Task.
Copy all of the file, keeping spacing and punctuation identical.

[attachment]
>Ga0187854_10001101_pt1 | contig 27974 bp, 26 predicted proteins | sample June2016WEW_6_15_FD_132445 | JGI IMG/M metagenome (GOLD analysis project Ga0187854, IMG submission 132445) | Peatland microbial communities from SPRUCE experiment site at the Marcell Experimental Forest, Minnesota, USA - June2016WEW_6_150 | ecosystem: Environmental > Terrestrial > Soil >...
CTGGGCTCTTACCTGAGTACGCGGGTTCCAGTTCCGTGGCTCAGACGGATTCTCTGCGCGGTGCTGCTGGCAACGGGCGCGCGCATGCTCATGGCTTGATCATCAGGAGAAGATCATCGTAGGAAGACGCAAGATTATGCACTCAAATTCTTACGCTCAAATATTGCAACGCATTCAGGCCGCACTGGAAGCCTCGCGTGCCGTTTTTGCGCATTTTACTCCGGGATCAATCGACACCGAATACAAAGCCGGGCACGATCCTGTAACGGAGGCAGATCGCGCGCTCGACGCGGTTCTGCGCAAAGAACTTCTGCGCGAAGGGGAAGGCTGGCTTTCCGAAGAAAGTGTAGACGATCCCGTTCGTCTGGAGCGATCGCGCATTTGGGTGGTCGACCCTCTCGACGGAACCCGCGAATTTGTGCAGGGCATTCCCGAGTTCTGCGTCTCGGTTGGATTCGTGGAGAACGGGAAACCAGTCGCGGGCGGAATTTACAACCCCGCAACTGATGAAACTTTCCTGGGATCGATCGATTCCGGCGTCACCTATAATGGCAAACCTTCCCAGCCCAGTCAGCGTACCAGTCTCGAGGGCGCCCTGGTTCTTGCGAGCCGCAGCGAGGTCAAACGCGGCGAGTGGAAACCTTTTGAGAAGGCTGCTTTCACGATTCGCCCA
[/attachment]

>Ga0187854_10001101_pt1 | contig 27974 bp, 26 predicted proteins | sample June2016WEW_6_15_FD_132445 | JGI IMG/M metagenome (GOLD analysis project Ga0187854, IMG submission 132445) | Peatland microbial communities from SPRUCE experiment site at the Marcell Experimental Forest, Minnesota, USA - June2016WEW_6_150 | ecosystem: Environmental > Terrestrial > Soil >...
CTGGGCTCTTACCTGAGTACGCGGGTTCCAGTTCCGTGGCTCAGACGGATTCTCTGCGCGGTGCTGCTGGCAACGGGCGCGCGCATGCTCATGGCTTGATCATCAGGAGAAGATCATCGTAGGAAGACGCAAGATTATGCACTCAAATTCTTACGCTCAAATATTGCAACGCATTCAGGCCGCACTGGAAGCCTCGCGTGCCGTTTTTGCGCATTTTACTCCGGGATCAATCGACACCGAATACAAAGCCGGGCACGATCCTGTAACGGAGGCAGATCGCGCGCTCGACGCGGTTCTGCGCAAAGAACTTCTGCGCGAAGGGGAAGGCTGGCTTTCCGAAGAAAGTGTAGACGATCCCGTTCGTCTGGAGCGATCGCGCATTTGGGTGGTCGACCCTCTCGACGGAACCCGCGAATTTGTGCAGGGCATTCCCGAGTTCTGCGTCTCGGTTGGATTCGTGGAGAACGGGAAACCAGTCGCGGGCGGAATTTACAACCCCGCAACTGATGAAACTTTCCTGGGATCGATCGATTCCGGCGTCACCTATAATGGCAAACCTTCCCAGCCCAGTCAGCGTACCAGTCTCGAGGGCGCCCTGGTTCTTGCGAGCCGCAGCGAGGTCAAACGCGGCGAGTGGAAACCTTTTGAGAAGGCTGCTTTCACGATTCGCCCA